Extra-Schedular Evaluations for Individual Disabilities, 23228-23232 [2016-08937]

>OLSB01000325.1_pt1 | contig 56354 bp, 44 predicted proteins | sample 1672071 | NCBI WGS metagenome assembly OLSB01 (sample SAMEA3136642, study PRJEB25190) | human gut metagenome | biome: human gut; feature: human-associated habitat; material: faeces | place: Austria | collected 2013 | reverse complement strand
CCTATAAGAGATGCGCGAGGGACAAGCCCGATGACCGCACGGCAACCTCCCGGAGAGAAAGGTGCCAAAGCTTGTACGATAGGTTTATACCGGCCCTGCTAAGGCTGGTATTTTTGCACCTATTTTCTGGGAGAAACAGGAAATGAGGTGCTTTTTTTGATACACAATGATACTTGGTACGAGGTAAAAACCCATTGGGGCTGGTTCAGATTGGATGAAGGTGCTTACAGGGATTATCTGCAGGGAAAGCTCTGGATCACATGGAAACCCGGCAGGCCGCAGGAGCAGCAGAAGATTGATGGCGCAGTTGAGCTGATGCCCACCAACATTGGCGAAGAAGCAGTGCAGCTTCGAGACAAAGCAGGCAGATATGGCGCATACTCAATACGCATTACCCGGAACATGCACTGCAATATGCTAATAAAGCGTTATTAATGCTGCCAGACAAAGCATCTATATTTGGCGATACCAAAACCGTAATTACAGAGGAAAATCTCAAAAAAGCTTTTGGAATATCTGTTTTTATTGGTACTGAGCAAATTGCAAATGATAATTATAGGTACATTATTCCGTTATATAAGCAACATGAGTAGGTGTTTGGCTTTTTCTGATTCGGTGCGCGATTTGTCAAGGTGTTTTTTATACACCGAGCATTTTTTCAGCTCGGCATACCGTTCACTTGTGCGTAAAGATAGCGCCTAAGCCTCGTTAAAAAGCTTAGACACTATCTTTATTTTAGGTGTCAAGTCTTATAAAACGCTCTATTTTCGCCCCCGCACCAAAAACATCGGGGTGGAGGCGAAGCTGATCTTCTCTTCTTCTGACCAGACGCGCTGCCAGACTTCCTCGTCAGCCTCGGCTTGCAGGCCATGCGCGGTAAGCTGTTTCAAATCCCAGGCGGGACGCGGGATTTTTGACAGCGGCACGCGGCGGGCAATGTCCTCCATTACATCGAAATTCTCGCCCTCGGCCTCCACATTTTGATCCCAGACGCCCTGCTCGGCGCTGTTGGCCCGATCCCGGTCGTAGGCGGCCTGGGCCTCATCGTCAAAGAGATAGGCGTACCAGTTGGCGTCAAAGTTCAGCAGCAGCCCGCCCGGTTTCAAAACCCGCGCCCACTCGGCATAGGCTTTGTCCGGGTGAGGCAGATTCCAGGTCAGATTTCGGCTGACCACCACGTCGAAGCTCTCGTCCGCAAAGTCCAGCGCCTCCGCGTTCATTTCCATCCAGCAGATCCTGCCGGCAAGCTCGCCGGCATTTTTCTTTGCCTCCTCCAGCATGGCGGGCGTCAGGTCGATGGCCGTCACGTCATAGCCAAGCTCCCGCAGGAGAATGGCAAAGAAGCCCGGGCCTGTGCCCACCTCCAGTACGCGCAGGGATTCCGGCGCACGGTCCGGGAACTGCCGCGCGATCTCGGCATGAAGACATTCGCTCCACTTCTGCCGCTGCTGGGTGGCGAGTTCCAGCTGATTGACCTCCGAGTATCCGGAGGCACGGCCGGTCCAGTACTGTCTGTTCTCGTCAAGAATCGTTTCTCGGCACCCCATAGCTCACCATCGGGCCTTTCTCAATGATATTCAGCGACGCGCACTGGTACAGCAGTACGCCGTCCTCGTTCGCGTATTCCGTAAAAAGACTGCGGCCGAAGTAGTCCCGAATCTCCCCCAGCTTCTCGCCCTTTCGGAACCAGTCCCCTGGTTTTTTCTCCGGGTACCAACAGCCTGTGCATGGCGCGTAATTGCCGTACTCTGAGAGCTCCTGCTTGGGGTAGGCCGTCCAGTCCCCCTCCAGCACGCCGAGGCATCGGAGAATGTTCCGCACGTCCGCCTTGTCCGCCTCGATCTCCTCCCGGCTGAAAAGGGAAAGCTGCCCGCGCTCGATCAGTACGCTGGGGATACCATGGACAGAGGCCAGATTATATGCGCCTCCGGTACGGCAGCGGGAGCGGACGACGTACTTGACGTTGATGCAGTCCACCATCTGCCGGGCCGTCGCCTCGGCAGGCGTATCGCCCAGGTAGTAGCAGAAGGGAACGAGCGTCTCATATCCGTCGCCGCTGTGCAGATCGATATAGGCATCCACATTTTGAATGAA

Download as PDF 23228 Federal Register / Vol. 81, No. 76 / Wednesday, April 20, 2016 / Proposed Rules 2005, issue of the Federal Register (70 FR 15086). Documents mentioned in this NPRM as being available in the docket, and all public comments, will be in our online docket at http://www.regulations.gov and can be viewed by following that Web site’s instructions. Additionally, if you go to the online docket and sign up for email alerts, you will be notified when comments are posted or a final rule is published. G. Protest Activities The Coast Guard respects the First Amendment rights of protesters. Protesters are asked to contact the person listed in the FOR FURTHER INFORMATION CONTACT section to coordinate protest activities so that your message can be received without jeopardizing the safety or security of people, places, or vessels. Lhorne on DSK5TPTVN1PROD with PROPOSALS M16475.lD, which guide the Coast Guard in complying with the National Environmental Policy Act of 1969 (42 U.S.C. 4321–4370f), and have made a preliminary determination that this action is one of a category of actions that do not individually or cumulatively have a significant effect on the human environment. This proposed rule involves a safety zone lasting less than 2 hours that would prohibit entry within one mile of the fireworks display. Normally such actions are categorically excluded from further review under paragraph 34(g) of Figure 2–1 of Commandant Instruction M16475.lD. A preliminary environmental analysis checklist and Categorical Exclusion Determination are available in the docket where indicated under ADDRESSES. We seek any comments or information that may lead to the discovery of a significant environmental impact from this proposed rule. ■ V. Public Participation and Request for Comments We view public participation as essential to effective rulemaking, and will consider all comments and material received during the comment period. Your comment can help shape the outcome of this rulemaking. If you submit a comment, please include the docket number for this rulemaking, indicate the specific section of this document to which each comment applies, and provide a reason for each suggestion or recommendation. We encourage you to submit comments through the Federal eRulemaking Portal at http:// www.regulations.gov. If your material cannot be submitted using http:// www.regulations.gov, contact the person in the FOR FURTHER INFORMATION CONTACT section of this document for alternate instructions. We accept anonymous comments. All comments received will be posted without change to http:// www.regulations.gov and will include any personal information you have provided. For more about privacy and the docket, you may review a Privacy Act notice regarding the Federal Docket Management System in the March 24, VerDate Sep<11>2014 14:51 Apr 19, 2016 Jkt 238001 List of Subjects in 33 CFR Part 165 Harbors, Marine safety, Navigation (water), Reporting and recordkeeping requirements, Security measures, Waterways. For the reasons discussed in the preamble, the Coast Guard proposes to amend 33 CFR part 165 as follows: PART 165—REGULATED NAVIGATION AREAS AND LIMITED ACCESS AREAS 1. The authority citation for part 165 continues to read as follows: Authority: 33 U.S.C. 1231; 50 U.S.C. 191; 33 CFR 1.05–1, 6.04–1, 6.04–6, and 160.5; Department of Homeland Security Delegation No. 0170.1. 2. Add § 165.T08–0242 to read as follows: ■ § 165.08–0242 Safety Zone; Upper Mississippi River between miles 853.2 and 854.2; Minneapolis, MN. (a) Location. The following area is a safety zone: All waters of the Upper Mississippi River between miles 853.2 and 854.2, from surface to bottom, Minneapolis, MN. (b) Definitions. As used in this section, designated representative means a Coast Guard Patrol Commander, including a Coast Guard coxswain, petty officer, or other officer operating a Coast Guard vessel and a Federal, State, and local officer designated by or assisting the Captain of the Port Upper Mississippi River (COTP) in the enforcement of the safety zone. (c) Regulations. (1) Under the general safety zone regulations in subpart C of this part, you may not enter the safety zone described in paragraph (a) of this section unless authorized by the COTP or the COTP’s designated representative. (2) To seek permission to enter, contact the COTP or the COTP’s representative via VHF–FM channel 16, or through Coast Guard Sector Upper Mississippi River at 314–269–2332. Those in the safety zone must comply with all lawful orders or directions given to them by the COTP or the COTP’s designated representative. PO 00000 Frm 00041 Fmt 4702 Sfmt 4702 (d) Enforcement periods. This section will be enforced from 9:30 p.m. to 11 p.m. on July 23, 2016. (e) Informational Broadcasts. The COTP or a designated representative will inform the public through broadcast notices to mariners of the enforcement period for the safety zone as well as any changes in the dates and times of enforcement. Dated: April 14, 2016. M.L. Malloy, Captain, U.S. Coast Guard, Captain of the Port Sector Upper Mississippi. [FR Doc. 2016–09097 Filed 4–19–16; 8:45 am] BILLING CODE 9110–04–P DEPARTMENT OF VETERANS AFFAIRS 38 CFR Part 3 RIN 2900–AP48 Extra-Schedular Evaluations for Individual Disabilities Department of Veterans Affairs. Proposed rule. AGENCY: ACTION: The Department of Veterans Affairs (VA) proposes to amend its adjudication regulation pertaining to extra-schedular consideration of a service-connected disability in exceptional compensation cases. In a recent decision, the United States Court of Appeals for the Federal Circuit (Federal Circuit) held that VA’s regulation, as written, requires VA to consider the combined effect of two or more service-connected disabilities when determining whether to refer a disability evaluation for extra-schedular consideration. VA, however, has long interpreted its regulation to provide an extra-schedular evaluation for a single disability, not the combined effect of two or more disabilities. This proposed amendment will clarify VA’s regulation pertaining to exceptional compensation claims such that an extra-schedular evaluation is available only for an individual service-connected disability but not for the combined effect of more than one service-connected disability. DATES: Comments must be received on or before June 20, 2016. ADDRESSES: Written comments may be submitted through www.Regulations.gov; by mail or handdelivery to Director, Regulation Policy and Management (02REG), Department of Veterans Affairs, 810 Vermont Avenue NW., Room 1068, Washington, DC 20420; or by fax to (202) 273–9026. Comments should indicate that they are submitted in response to ‘‘RIN 2900– SUMMARY: E:\FR\FM\20APP1.SGM 20APP1 Lhorne on DSK5TPTVN1PROD with PROPOSALS Federal Register / Vol. 81, No. 76 / Wednesday, April 20, 2016 / Proposed Rules AP48—Extra-schedular evaluations for individual disabilities.’’ Copies of comments received will be available for public inspection in the Office of Regulation Policy and Management, Room 1068, between the hours of 8:00 a.m. and 4:30 p.m., Monday through Friday (except holidays). Please call (202) 461–4902 for an appointment (This is not a toll-free number). In addition, during the comment period, comments may be viewed online through the Federal Docket Management System (FDMS) at www.Regulations.gov. FOR FURTHER INFORMATION CONTACT: Stephanie Li, Chief, Regulations Staff (211D), Compensation Service, Department of Veterans Affairs, 810 Vermont Avenue NW., Washington, DC 20420, (202) 461–9700 (This is not a toll-free telephone number). SUPPLEMENTARY INFORMATION: The United State Court of Appeals noted in Menegassi v. Shinseki that Congress has given VA the authority to interpret its own regulations under its general rulemaking authority, citing 38 U.S.C. 501. 638 F.3d 1379, 1382 (Fed. Cir. 2011). Currently, 38 CFR 3.321(b)(1) provides that, ‘‘[t]o accord justice . . . to the exceptional case where the schedular evaluations are found to be inadequate,’’ the Under Secretary for Benefits (USB) or the Director of the Compensation and Pension Service is authorized ‘‘to approve . . . an extraschedular evaluation commensurate with the average earning capacity impairment due exclusively to the service-connected disability or disabilities. The governing norm in these exceptional cases is: A finding that the case presents such an exceptional or unusual disability picture with such related factors as marked interference with employment or frequent periods of hospitalization as to render impractical the application of the regular schedular standards.’’ In Johnson v. McDonald, the Court explained that the plain language of § 3.321(b)(1) using the plural forms of the ‘‘schedular evaluations’’ and ‘‘disabilities’’ is unambiguous and requires that VA consider the need for extra-schedular review by evaluating the collective impact of two or more service-connected disabilities, in addition to evaluating the effect of a single service-connected disability. 762 F.3d 1362, 1365–66 (Fed. Cir. 2014)., that Id. at 1365–66. The history of 38 CFR 3.321(b)(1) reveals that Federal Circuit’s interpretation does not accurately reflect VA’s intent in issuing the regulation. Since 1936, VA has interpreted § 3.321(b)(1) to provide for an extra- VerDate Sep<11>2014 14:51 Apr 19, 2016 Jkt 238001 schedular evaluation for each serviceconnected disability for which the schedular rating is inadequate based upon the regulatory criteria. Section 3.321(b)(1) was originally promulgated as R & PR 1307, instructing that correspondence from a field office to the Director of the Compensation Service alleging that the rating schedule provides inadequate or excessive ratings in an individual case will contain a statement of facts indicating as clearly as possible the extent to which the reduction in actual earnings is due to the service-connected disability and the extent to which this reduction would probably affect the average worker, in occupations similar to the claimant’s preenlistment occupation, suffering a similar disability. R & PR 1307(B) and (C)(1930). In 1936, R & PR 1307 was recodified as R & PR 1142, requiring a submitting agency to provide a recommendation concerning service connection and evaluation of every disability, under the applicable schedules as interpreted by the submitting agency. Then in 1954, this sentence was deleted from the regulation but later incorporated in the Department of Veterans Benefits Administration (VBA) Manual 8–5 Revised, para. 47.j. (Jan. 6, 1958). Thus, for 28 years following promulgating R & PR 1307(B) and (C), the VA predecessor regulations to § 3.321(b)(1) and the Manual provided for an extra-schedular evaluation based upon the effects of a single ‘‘disability,’’ not ‘‘disabilities’’. In 1961, VA recodified R & PR 1307(B) and (C) as 38 CFR 3.321(b)(1) and added a sentence authorizing an extra-schedular evaluation commensurate with the average earning capacity impairment due exclusively to the service-connected disability or disabilities. The VBA Manual provision regarding extra-schedular evaluations remained virtually the same from 1992 through June 30, 2015, when it was revised to implement Johnson. In 1992, the Manual was revised by adding the word ‘‘individual’’ before the word ‘‘disability(ies)’’ in paragraph 3.09, Submission For Extra-Schedular Consideration. M21–1, Part VI, para. 3.09 (Mar. 17, 1992). As amended, paragraph 3.09 required preparation of a memorandum to be submitted to Central Office whenever the schedular evaluations are considered to be inadequate for an individual disability(ies). VBA Manual M21–1, Part III, Subpart iv, chpt. 6, § B, para. 4 (Aug. 3, 2011), stated in pertinent part: PO 00000 Frm 00042 Fmt 4702 Sfmt 4702 23229 a. Extra-Schedular Evaluations in Compensation Claims Consider the issue of entitlement to an extra-schedular evaluation in compensation claims under • 38 CFR 3.321(b)(1) only where * * * * * — there is evidence of exception or unusual circumstances indicating that the rating schedule may be inadequate to compensate for the average impairment of earning capacity due to disability (for example, marked interference with employment or frequent periods of hospitalization) * * * * * c. Submitting Compensation Claims for Extra-Schedular Consideration Submit compensation claims to C&P Service for extra-schedular consideration under 38 CFR 3.321(b)(1) or 38 CFR 4.16(b) if • the schedular evaluations are considered to be inadequate for an individual disability * * * * * See Thun v. Shinseki, 572 F.3d 1366, 1369 (Fed. Cir. 2009) (referring to this Manual provision as VA’s interpretation of 38 CFR 3.321(b)(1)), aff’d 22 Vet. App. 111 (2008). Thus, VA’s interpretation of section 3.321(b)(1) as manifested by the VBA Manual was consistent for 22 years, until the Johnson decision. In addition, a 1996 General Counsel precedent opinion regarding the applicability of the regulation reads that ‘‘[s]ection 3.321(b)(1) applies when the rating schedule is inadequate to compensate for the average impairment of earning capacity from a particular disability.’’ VAOPGCPREC 6–96, para. 7, Add. 7. The opinion instructs that ‘‘when a claimant submits evidence that his or her service-connected disability affects employability in ways not contemplated by the rating schedule, the Board should consider the applicability of section 3.321(b)(1).’’ Id. In 2013, VA published a proposed revision to 38 CFR 3.321(b)(1) as part of its Regulation Rewrite Project. 78 FR 71042, 71217 (Nov. 27, 2013). Consistent with VA’s long-standing interpretation, that revision proposes to clarify that extra-schedular evaluations may be assigned for a specific serviceconnected disability, as distinguished from the combined effects of multiple disabilities. Id. However, that proposed rule was published before the Johnson decision. We are therefore proposing a version of § 3.321(b)(1) in this rulemaking that differs from the 2013 proposed rule in order to respond specifically to the Federal Circuit’s analysis of the plain language of the current regulation. VA proposes to amend § 3.321(b)(1) to clarify that E:\FR\FM\20APP1.SGM 20APP1 Lhorne on DSK5TPTVN1PROD with PROPOSALS 23230 Federal Register / Vol. 81, No. 76 / Wednesday, April 20, 2016 / Proposed Rules § 3.321(b)(1) provides an extraschedular evaluation for an individual service-connected disability that is so exceptional or unusual due to factors such as marked interference with employment or frequent periods of hospitalization as to render evaluation under the rating schedule impractical. VA proposes to retain the first sentence of current § 3.321(b)(1), which states that ratings will be based on the average impairments of earning capacity and that the Secretary shall periodically readjust the rating schedule, because it explains the limited scope of section 3.321(b)(1). Pursuant to 38 U.S.C. 1155, VA is authorized to ‘‘adopt and apply a schedule of rating of reductions in earning capacity from specific injuries or combination of injuries. The ratings shall be based, as far as practicable, upon the average impairments of earning capacity in civil occupations,’’ rather than consideration of a veteran’s actual wages or income. Based upon section 1155, the United States Court of Appeals for Veterans Claims (Veterans Court) rejected the argument that an inadequacy in the rating schedule for purposes of 38 CFR 3.321(b)(1) can be established solely by showing an asserted gap between a veteran’s income and the income of similarly qualified workers in the same field. Thun v. Peake, 22 Vet. App. 111, 116 (2008). The Veterans Court explained that extraschedular consideration cannot be used to undo the approximate nature that results from the rating system based on average impairment of earning capacity authorized by Congress. Id. Consistent with section 1155 and Thun, VA’s proposed rule is not intended to authorize personalized ratings as a routine matter but only to provide for limited discretion in cases where the schedule is inadequate to compensate for average impairment of earning capacity. VA proposes to revise the second sentence of 38 CFR 3.321(b)(1) to specify that extra-schedular consideration is available if ‘‘the schedular evaluation is inadequate to rate a single service-connected disability.’’ We have added this language to explain that section 3.321(b)(1) would apply only to a single disability rather than upon consideration of multiple serviceconnected disabilities as the Federal Circuit held in Johnson. We have also deleted the phrase ‘‘or disabilities’’ at the end of the second sentence for the same purpose. VA also proposes to revise the last sentence of the regulation to clarify that the governing norm is a finding that ‘‘application of the regular schedular standards is impractical VerDate Sep<11>2014 14:51 Apr 19, 2016 Jkt 238001 because the referred disability is so exceptional or unusual due to such related factors as marked interference with employment or frequent periods of hospitalization.’’ Other parts of the current § 3.321(b)(1) have been rewritten for clarity, including the heading of § 3.321(b), but the concepts remain unchanged. VA proposes to delete the reference to the Under Secretary for Benefits (USB) in current § 3.321(b)(1). Although the regulation has long allowed for referral for USB extra-schedular consideration, in practice VA service centers refer these claims to the Director of the Compensation Service. This revision brings authority in line with actual practice. The Director of the Compensation Service may delegate to other Compensation Service personnel the authority to approve extra-schedular ratings and, currently, such authority has been given to certain personnel in the Policy Staff of the Compensation Service. This is consistent with the established principle that VBA personnel are authorized to carry out such functions as may be assigned to them for purposes of administering VA benefits. See 38 CFR 2.6(b)(1), 3.100(a). VA’s proposed rule is logical and consistent with the regulatory scheme for evaluating disabilities. Individual disabilities are evaluated under criteria in VA’s rating schedule describing the effects of specific diseases and injuries. See 38 CFR 4.71–4.150. The ratings assigned for individual conditions are combined into a single ‘‘combined evaluation’’ under a uniform formula set forth in a table. 38 CFR 3.323(a), 4.25. There is plainly a difference between the application of the diverse schedular criteria relating to specific conditions, and the application of a uniform formula for combining individual disability ratings. VA’s proposed revision to § 3.321(b)(1), clarifying that that the regulation pertains to a single disability, is consistent with this distinction. With respect to evaluation of individual conditions, the rating schedule criteria identify the predominant disabling features of the condition. For example, if VA determines that the condition produces significant disabling effects that are not contemplated by the rating-schedule criteria for that condition, VA may find that the rating-schedule criteria are inadequate in that case. In contrast, no criteria in the rating schedule provide for determining the ‘‘adequacy’’ of an overall combined evaluation that derives from several disabilities and their associated symptoms. PO 00000 Frm 00043 Fmt 4702 Sfmt 4702 When VA assigns disability ratings for two or more individual disabilities, those ratings are combined by applying a standard formula provided in 38 CFR 4.25. There are no provisions in the rating schedule describing impairments that would be associated with a particular combination of disabilities determined by using this formula. Accordingly, there are no applicable standards to determine whether the combined rating is adequate to compensate for the combined effects of those disabilities. Indeed, in view of the vast number of potential combinations of disabilities that could arise, it is not feasible to formulate standards. In the absence of any applicable objective standards for evaluating the ‘‘adequacy’’ of an overall combined rating for multiple disabilities, requiring adjudicators to consider the adequacy of combined ratings would lead to inconsistent and highly subjective determinations. Accordingly, consistent with our long-standing interpretation, VA has determined that consideration of extra-schedular ratings is most logically done only at the level of individual disabilities. Any extra-schedular ratings assigned for individual disabilities may then be combined under the standard formula for combining ratings. The proposed language for section 3.321(b)(1) requiring consideration of the adequacy of the schedular evaluations in VA’s rating schedule is consistent with the evaluation of individual conditions. In addition, statutes and VA’s implementing regulations provide additional compensation for the combined effect of more than one service-connected disability. Under 38 U.S.C. 1114(k)–(s), a veteran is entitled to special monthly compensation, in addition to the compensation payable under the VA rating schedule, for certain combinations of disabilities, e.g., anatomical loss or loss of use of both buttocks, both feet, or one hand and one foot, deafness in both ears or blindness in both eyes. See 38 CFR 3.350. In addition, 38 U.S.C. 1160(a) provides that if a veteran has suffered loss of certain paired organs or extremities as a result of service-connected disabilities and non-service-connected disabilities, VA must assign and pay the veteran the applicable rate of compensation as if the combination of disabilities were the result of service-connected disability. See 38 CFR 3.383. Accordingly, in cases where Congress or VA has determined that special rating consideration is warranted based on the combined effects of multiple disabilities, they have E:\FR\FM\20APP1.SGM 20APP1 Federal Register / Vol. 81, No. 76 / Wednesday, April 20, 2016 / Proposed Rules Lhorne on DSK5TPTVN1PROD with PROPOSALS expressly specified the manner of considering these combined effects. Finally, VA regulations authorize a rating of total disability based on individual unemployability for veterans whose disabilities meet certain criteria. Under 38 CFR 4.16(a), an adjudicator may assign a total disability evaluation based upon individual unemployability rating for compensation purposes, without referral to any other official, if, in cases of multiple service-connected disabilities, a veteran has one serviceconnected disability rated at least 40percent disabling and a combined rating of at least 70 percent and is unable to secure or follow a substantially gainful occupation as the result of such disability or disabilities. Under 38 CFR 4.16(b), if a veteran’s service-connected disabilities do not meet the percentage requirements of section 4.16(a), but the veteran is unable to secure and follow a substantially gainful occupation by reason of such service-connected disability, the rating board must submit the case to the Director of the Compensation Service for consideration of entitlement to a total disability based on individual unemployability rating. VA has thus prescribed a uniform standard for considering whether the combined effects of multiple disabilities produce total impairment of earning capacity. However, in instances where the inability to secure and follow a substantially gainful occupation is not shown, VA believes that, to ensure fair and consistent application of rating standards, consideration of extraschedular ratings should be conducted with respect to individual disabilities rather than the combined effects of multiple disabilities. Executive Orders 12866 and 13563 Executive Orders 12866 and 13563 direct agencies to assess the costs and benefits of available regulatory alternatives and, when regulation is necessary, to select regulatory approaches that maximize net benefits (including potential economic, environmental, public health and safety effects, and other advantages; distributive impacts; and equity). Executive Order 13563 (Improving Regulation and Regulatory Review) emphasizes the importance of quantifying both costs and benefits, reducing costs, harmonizing rules, and promoting flexibility. Executive Order 12866 (Regulatory Planning and Review) defines a ‘‘significant regulatory action,’’ requiring review by the Office of Management and Budget (OMB), unless OMB waives such review, as ‘‘any regulatory action that is likely to result in a rule that may: (1) VerDate Sep<11>2014 14:51 Apr 19, 2016 Jkt 238001 Have an annual effect on the economy of $100 million or more or adversely affect in a material way the economy, a sector of the economy, productivity, competition, jobs, the environment, public health or safety, or State, local, or tribal governments or communities; (2) Create a serious inconsistency or otherwise interfere with an action taken or planned by another agency; (3) Materially alter the budgetary impact of entitlements, grants, user fees, or loan programs or the rights and obligations of recipients thereof; or (4) Raise novel legal or policy issues arising out of legal mandates, the President’s priorities, or the principles set forth in this Executive Order.’’ The economic, interagency, budgetary, legal, and policy implications of this proposed rule have been examined, and it has been determined not to be a significant regulatory action under Executive Order 12866. VA’s impact analysis can be found as a supporting document at http://www.regulations.gov, usually within 48 hours after the rulemaking document is published. Additionally, a copy of this rulemaking and its impact analysis are available on VA’s Web site at http://www.va.gov/orpm/, by following the link for ‘‘VA Regulations Published From FY 2004 Through Fiscal Year to Date.’’ Regulatory Flexibility Act The Secretary hereby certifies that this proposed rule will not have a significant economic impact on a substantial number of small entities as they are defined in the Regulatory Flexibility Act (5 U.S.C. 601–612). This proposed rule would directly affect only individuals and will not directly affect small entities. Therefore, pursuant to 5 U.S.C. 605(b), this rulemaking is exempt from the initial and final regulatory flexibility analysis requirements of sections 603 and 604. Unfunded Mandates The Unfunded Mandates Reform Act of 1995 requires, at 2 U.S.C. 1532, that agencies prepare an assessment of anticipated costs and benefits before issuing any rule that may result in the expenditure by State, local, and tribal governments, in the aggregate, or by the private sector, of $100 million or more (adjusted annually for inflation) in any one year. This proposed rule would have no such effect on State, local, and tribal governments, or on the private sector. Paperwork Reduction Act This proposed rule contains no provisions constituting a collection of PO 00000 Frm 00044 Fmt 4702 Sfmt 4702 23231 information under the Paperwork Reduction Act of 1995 (44 U.S.C. 3501– 3521). Catalog of Federal Domestic Assistance The Catalog of Federal Domestic Assistance number and title for the program affected by this document is 64.109, Veterans Compensation for Service-Connected Disability. Signing Authority The Secretary of Veterans Affairs, or designee, approved this document and authorized the undersigned to sign and submit the document to the Office of the Federal Register for publication electronically as an official document of the Department of Veterans Affairs. Robert D. Snyder, Chief of Staff, approved this document on April 11, 2016, for publication. List of Subjects in 38 CFR Part 3 Administrative practice and procedure, Claims, Disability benefits, Veterans. Dated: April 13, 2016. Jeffrey Martin, Office of Regulation Policy & Management, Office of the General Counsel, Department of Veterans Affairs. For the reasons set out in the preamble, the Department of Veterans Affairs proposes to amend 38 CFR part 3 as follows: PART 3—ADJUDICATION Subpart A—Pension, Compensation, and Dependency and Indemnity Compensation 1. The authority citation for part 3, subpart A, continues to read as follows: ■ Authority: 38 U.S.C. 501(a), unless otherwise noted. 2. Amend § 3.321 by revising the heading of paragraph (b)., revising paragraph (b)(1), and adding an authority citation at the end of paragraph (b). The revisions and additions read as follows: ■ § 3.321 General rating considerations. * * * * * (b) Extra-schedular ratings in unusual cases. (1) Disability compensation. Ratings shall be based, as far as practicable, upon the average impairments of earning capacity with the additional proviso that the Secretary shall from time to time readjust this schedule of ratings in accordance with experience. To accord justice to the exceptional case where the schedular evaluation is inadequate to rate a single E:\FR\FM\20APP1.SGM 20APP1 23232 Federal Register / Vol. 81, No. 76 / Wednesday, April 20, 2016 / Proposed Rules service-connected disability, the Director of the Compensation Service or his or her delegatee, upon field station submission, is authorized to approve on the basis of the criteria set forth in this paragraph (b), an extra-schedular evaluation commensurate with the actual impairment of earning capacity due exclusively to the referred disability. The governing norm in these exceptional cases is a finding by the Director of the Compensation Service or delegatee that application of the regular schedular standards is impractical because the referred disability is so exceptional or unusual due to such related factors as marked interference with employment or frequent periods of hospitalization. * * * * * (Authority: 38 U.S.C. 501(a), 1155) [FR Doc. 2016–08937 Filed 4–19–16; 8:45 am] BILLING CODE 8320–01–P ENVIRONMENTAL PROTECTION AGENCY 40 CFR Part 52 [EPA–R01–OAR–2015–0243; A–1–FRL– 9945–11–Region 1] Air Plan Approval; Vermont; Stage I Vapor Recovery Requirements Environmental Protection Agency (EPA). ACTION: Proposed rule. AGENCY: The Environmental Protection Agency (EPA) is proposing to approve a State Implementation Plan (SIP) revision submitted by the State of Vermont. This revision includes regulatory amendments that clarify Stage I vapor recovery requirements at gasoline dispensing facilities (GDFs). The intended effect of this action is to approve Vermont’s revised Stage I vapor recovery regulations. This action is being taken in accordance with the Clean Air Act. DATES: Written comments must be received on or before May 20, 2016. ADDRESSES: Submit your comments, identified by Docket ID No. EPA–R01– OAR–2015–0243 at http:// www.regulations.gov, or via email to Arnold.Anne@epa.gov. For comments submitted at Regulations.gov, follow the online instructions for submitting comments. Once submitted, comments cannot be edited or removed from Regulations.gov. For either manner of submission, the EPA may publish any comment received to its public docket. Do not submit electronically any information you consider to be Lhorne on DSK5TPTVN1PROD with PROPOSALS SUMMARY: VerDate Sep<11>2014 14:51 Apr 19, 2016 Jkt 238001 Confidential Business Information (CBI) or other information whose disclosure is restricted by statute. Multimedia submissions (audio, video, etc.) must be accompanied by a written comment. The written comment is considered the official comment and should include discussion of all points you wish to make. The EPA will generally not consider comments or comment contents located outside of the primary submission (i.e. on the web, cloud, or other file sharing system). For additional submission methods, please contact the person identified in the FOR FURTHER INFORMATION CONTACT section. For the full EPA public comment policy, information about CBI or multimedia submissions, and general guidance on making effective comments, please visit http://www2.epa.gov/dockets/ commenting-epa-dockets. FOR FURTHER INFORMATION CONTACT: Ariel Garcia, Air Quality Planning Unit, U.S. Environmental Protection Agency, EPA New England Regional Office, 5 Post Office Square, Suite 100 (mail code: OEP05–2), Boston, MA 02109– 3912, telephone number (617) 918– 1660, fax number (617) 918–0660, email garcia.ariel@epa.gov. SUPPLEMENTARY INFORMATION: In the Final Rules Section of this Federal Register, EPA is approving the State’s SIP submittal as a direct final rule without prior proposal because the Agency views this as a noncontroversial submittal and anticipates no adverse comments. A detailed rationale for the approval is set forth in the direct final rule. If no adverse comments are received in response to this action rule, no further activity is contemplated. If EPA receives adverse comments, the direct final rule will be withdrawn and all public comments received will be addressed in a subsequent final rule based on this proposed rule. EPA will not institute a second comment period. Any parties interested in commenting on this action should do so at this time. Please note that if EPA receives adverse comment on an amendment, paragraph, or section of this rule and if that provision may be severed from the remainder of the rule, EPA may adopt as final those provisions of the rule that are not the subject of an adverse comment. For additional information, see the direct final rule which is located in the Rules Section of this Federal Register. Dated: April 1, 2016. H. Curtis Spalding, Regional Administrator, EPA New England. [FR Doc. 2016–09067 Filed 4–19–16; 8:45 am] BILLING CODE 6560–50–P PO 00000 Frm 00045 Fmt 4702 Sfmt 4702 ENVIRONMENTAL PROTECTION AGENCY 40 CFR Part 52 [EPA–R06–OAR–2014–0821; FRL–9945–10– Region 6] Approval and Promulgation of Implementation Plans; Louisiana; Revisions to the New Source Review State Implementation Plan; Air Permit Procedure Revisions Environmental Protection Agency (EPA). ACTION: Proposed rule. AGENCY: The Environmental Protection Agency (EPA) is proposing approval of portions of ten revisions to the Louisiana New Source Review (NSR) State Implementation Plan (SIP) submitted by the Louisiana Department of Environmental Quality (LDEQ). These revisions to the Louisiana SIP provide updates to the minor NSR and nonattainment new source review (NNSR) permit programs in Louisiana contained within the Chapter 5 Permit Procedures and Chapter 6 Regulations on Control of Emissions through the Use of Emission Reduction Credits (ERC) Banking rules as initially submitted on November 15, 1993, and the subsequent rule amendments for Air Permit Procedure revisions submitted through November 3, 2014. The EPA’s final action will incorporate these rules into the federally approved SIP. The rules generally enhance the SIP and were evaluated in accordance with CAA guidelines for the EPA action on SIP submittals and general rulemaking authority. This proposed action is consistent with the requirements of section 110 of the CAA. DATES: Written comments must be received on or before May 20, 2016. ADDRESSES: Submit your comments, identified by Docket ID No. EPA–R06– OAR–2014–0821, at http:// www.regulations.gov or via email to kordzi.stephanie@epa.gov. Follow the online instructions for submitting comments. Once submitted, comments cannot be edited or removed from Regulations.gov. The EPA may publish any comment received to its public docket. Do not submit electronically any information you consider to be Confidential Business Information (CBI) or other information whose disclosure is restricted by statute. Multimedia submissions (audio, video, etc.) must be accompanied by a written comment. The written comment is considered the official comment and should include discussion of all points you wish to make. The EPA will generally not SUMMARY: E:\FR\FM\20APP1.SGM 20APP1